The Sacraments – Matrimony
Matrimony, or marriage, is a covenant between a man and a woman by which they establish between themselves a partnership for the whole of life. For a valid marriage, a man and a woman must express their conscious and free consent to a definitive self-giving to each other. It is ordinarily celebrated in a nuptial Mass. For much of the Church’s history, no specific ritual was prescribed for celebrating a marriage: Marriage vows did not have to be exchanged in a church, nor was a priest’s presence required. A couple could exchange consent anywhere, anytime.
Matrimony was raised by Christ to the dignity of a sacrament when he discussed the issue of divorce with some Pharisees. Jesus said to them,
“Have you not read that he who created them from the beginning made them male and female, and said, ‘Therefore a man shall leave his father and his mother and hold fast to his wife, and they shall become one flesh’? So they are no longer two but one flesh. What therefore God has joined together, let not man separate.”
[ Genesis 2:24, Matthew 19:4-6 ]
The Catholic Church also has requirements before Catholics can be considered validly married in the eyes of the Church. A valid Catholic marriage results from four elements: (1) the spouses are free to marry; (2) they freely exchange their consent; (3) in consenting to marry, they have the intention to marry for life, to be faithful to one another and be open to children; and (4) their consent is given in the canonical form, i.e., in the presence of two witnesses and before a properly authorised church minister. Exceptions to the last requirement must be approved by church authority.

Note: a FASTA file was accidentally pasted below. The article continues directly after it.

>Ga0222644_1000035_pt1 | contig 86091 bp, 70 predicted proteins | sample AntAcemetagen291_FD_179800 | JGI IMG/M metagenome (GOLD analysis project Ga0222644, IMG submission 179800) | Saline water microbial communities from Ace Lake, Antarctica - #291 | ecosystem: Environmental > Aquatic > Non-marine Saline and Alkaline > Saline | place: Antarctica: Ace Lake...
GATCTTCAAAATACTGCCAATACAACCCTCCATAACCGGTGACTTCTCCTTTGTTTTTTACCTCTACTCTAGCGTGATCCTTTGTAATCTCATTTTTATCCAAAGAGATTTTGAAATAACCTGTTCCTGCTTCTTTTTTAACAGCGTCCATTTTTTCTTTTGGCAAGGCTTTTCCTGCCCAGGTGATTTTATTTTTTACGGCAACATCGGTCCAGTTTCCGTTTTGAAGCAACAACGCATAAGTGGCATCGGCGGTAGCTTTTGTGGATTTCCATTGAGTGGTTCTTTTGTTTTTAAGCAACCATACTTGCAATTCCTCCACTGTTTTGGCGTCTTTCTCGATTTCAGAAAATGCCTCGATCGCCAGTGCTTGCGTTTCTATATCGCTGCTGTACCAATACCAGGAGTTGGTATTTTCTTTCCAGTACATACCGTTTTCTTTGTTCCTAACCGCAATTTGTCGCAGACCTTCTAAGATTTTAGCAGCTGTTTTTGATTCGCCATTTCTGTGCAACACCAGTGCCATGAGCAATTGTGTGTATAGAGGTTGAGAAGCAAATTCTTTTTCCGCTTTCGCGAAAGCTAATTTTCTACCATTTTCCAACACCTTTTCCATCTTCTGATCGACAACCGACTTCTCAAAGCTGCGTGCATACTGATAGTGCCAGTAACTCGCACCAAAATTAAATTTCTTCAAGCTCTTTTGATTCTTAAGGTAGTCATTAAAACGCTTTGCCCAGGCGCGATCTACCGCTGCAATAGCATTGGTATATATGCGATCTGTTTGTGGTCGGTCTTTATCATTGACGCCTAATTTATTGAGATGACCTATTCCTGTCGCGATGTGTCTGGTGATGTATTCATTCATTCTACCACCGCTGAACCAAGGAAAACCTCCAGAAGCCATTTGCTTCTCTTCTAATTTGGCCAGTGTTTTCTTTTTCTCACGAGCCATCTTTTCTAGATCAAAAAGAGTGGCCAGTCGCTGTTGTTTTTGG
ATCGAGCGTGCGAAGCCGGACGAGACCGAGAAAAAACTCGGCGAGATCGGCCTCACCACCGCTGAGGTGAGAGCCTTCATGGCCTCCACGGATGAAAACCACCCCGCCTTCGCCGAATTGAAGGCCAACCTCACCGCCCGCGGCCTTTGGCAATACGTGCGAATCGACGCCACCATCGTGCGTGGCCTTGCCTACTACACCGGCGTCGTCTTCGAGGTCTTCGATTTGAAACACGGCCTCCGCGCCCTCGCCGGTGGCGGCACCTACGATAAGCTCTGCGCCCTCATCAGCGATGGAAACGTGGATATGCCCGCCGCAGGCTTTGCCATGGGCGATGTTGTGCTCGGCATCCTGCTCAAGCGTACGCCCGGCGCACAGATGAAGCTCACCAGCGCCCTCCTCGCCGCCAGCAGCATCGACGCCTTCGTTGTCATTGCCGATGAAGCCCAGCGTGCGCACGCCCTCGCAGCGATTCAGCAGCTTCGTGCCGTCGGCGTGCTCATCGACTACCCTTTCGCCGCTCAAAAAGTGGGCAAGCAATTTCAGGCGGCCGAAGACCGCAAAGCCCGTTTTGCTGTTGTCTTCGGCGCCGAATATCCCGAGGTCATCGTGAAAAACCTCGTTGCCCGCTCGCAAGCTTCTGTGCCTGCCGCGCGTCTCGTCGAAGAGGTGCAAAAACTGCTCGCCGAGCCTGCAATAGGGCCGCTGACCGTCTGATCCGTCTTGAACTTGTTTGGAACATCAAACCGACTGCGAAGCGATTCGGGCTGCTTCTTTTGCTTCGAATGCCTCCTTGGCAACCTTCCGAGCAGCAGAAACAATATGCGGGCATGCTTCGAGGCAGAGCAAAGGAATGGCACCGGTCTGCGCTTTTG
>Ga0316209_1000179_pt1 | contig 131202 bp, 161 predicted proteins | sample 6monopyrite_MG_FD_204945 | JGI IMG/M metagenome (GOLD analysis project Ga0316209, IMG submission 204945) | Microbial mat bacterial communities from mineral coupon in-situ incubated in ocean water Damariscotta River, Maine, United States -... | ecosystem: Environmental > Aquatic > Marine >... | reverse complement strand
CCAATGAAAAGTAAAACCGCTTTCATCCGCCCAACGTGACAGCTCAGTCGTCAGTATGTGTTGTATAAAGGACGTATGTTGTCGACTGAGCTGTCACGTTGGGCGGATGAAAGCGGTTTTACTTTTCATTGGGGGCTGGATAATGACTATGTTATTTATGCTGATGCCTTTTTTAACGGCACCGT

The Church has always recognised the states of virginity and celibacy as superior to the married state. This appears to have stemmed from Saint Paul who recommended celibacy but recognised that not all have the ability to live such a life: “Now as a concession, not a command, I say this: I wish that all were as I myself am. But each has his own gift from God, one of one kind and one of another. To the unmarried and the widows I say that it is good for them to remain single as I am. But if they cannot exercise self-control, they should marry. For it is better to marry than to burn with passion.” [ 1 Corinthians 7:6â€“9 ]
On the right is another detail from the Seven Sacraments painting. Can you find the detail in the full picture?
Below is a romanticised depiction of the marriage in 1170 between Aoife MacMurrough and Strongbow in the ruins of Waterford, painted in 1854 by Daniel Maclise. Nowadays, marriages are usually quieter affairs, withÂ fewerÂ dead bodies. Click the picture to see a bigger copy.